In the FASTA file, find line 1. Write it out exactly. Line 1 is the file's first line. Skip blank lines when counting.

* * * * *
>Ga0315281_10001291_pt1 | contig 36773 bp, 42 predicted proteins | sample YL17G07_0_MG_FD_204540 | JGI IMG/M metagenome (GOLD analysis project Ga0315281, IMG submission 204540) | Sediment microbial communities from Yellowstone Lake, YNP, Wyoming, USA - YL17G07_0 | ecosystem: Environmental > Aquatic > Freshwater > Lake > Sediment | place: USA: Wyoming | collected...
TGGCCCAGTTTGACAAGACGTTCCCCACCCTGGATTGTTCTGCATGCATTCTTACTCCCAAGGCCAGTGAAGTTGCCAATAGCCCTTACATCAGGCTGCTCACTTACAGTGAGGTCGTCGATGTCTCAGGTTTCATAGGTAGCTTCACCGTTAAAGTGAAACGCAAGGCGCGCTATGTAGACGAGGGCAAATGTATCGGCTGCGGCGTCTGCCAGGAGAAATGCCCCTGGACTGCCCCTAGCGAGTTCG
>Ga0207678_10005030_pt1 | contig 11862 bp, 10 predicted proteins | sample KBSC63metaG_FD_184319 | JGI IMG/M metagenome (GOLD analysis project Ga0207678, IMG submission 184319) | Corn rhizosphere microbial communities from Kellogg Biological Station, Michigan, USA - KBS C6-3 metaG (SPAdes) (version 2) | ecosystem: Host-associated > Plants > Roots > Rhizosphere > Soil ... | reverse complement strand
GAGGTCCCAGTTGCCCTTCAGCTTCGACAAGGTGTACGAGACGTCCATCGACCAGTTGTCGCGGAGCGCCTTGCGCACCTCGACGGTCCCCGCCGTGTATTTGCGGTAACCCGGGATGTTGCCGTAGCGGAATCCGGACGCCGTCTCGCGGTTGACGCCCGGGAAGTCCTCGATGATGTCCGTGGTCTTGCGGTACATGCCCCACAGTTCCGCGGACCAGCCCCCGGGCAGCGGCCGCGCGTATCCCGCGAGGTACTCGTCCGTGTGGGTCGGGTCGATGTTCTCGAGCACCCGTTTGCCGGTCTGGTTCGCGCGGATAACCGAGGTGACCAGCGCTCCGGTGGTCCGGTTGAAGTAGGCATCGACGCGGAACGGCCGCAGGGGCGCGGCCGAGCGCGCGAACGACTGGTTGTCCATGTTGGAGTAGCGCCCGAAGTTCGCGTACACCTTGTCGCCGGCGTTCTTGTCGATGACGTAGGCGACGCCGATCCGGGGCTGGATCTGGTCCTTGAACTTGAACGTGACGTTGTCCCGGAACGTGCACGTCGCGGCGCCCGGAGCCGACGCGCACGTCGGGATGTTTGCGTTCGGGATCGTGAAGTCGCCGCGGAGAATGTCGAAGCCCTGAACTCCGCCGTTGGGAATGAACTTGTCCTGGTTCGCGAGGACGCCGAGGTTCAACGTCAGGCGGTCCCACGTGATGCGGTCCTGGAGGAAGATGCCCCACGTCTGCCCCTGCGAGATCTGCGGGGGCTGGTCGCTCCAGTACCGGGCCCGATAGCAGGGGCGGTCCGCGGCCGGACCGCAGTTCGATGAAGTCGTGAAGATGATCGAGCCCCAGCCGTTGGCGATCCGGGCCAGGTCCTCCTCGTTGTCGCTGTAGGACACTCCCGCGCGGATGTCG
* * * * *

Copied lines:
>Ga0315281_10001291_pt1 | contig 36773 bp, 42 predicted proteins | sample YL17G07_0_MG_FD_204540 | JGI IMG/M metagenome (GOLD analysis project Ga0315281, IMG submission 204540) | Sediment microbial communities from Yellowstone Lake, YNP, Wyoming, USA - YL17G07_0 | ecosystem: Environmental > Aquatic > Freshwater > Lake > Sediment | place: USA: Wyoming | collected...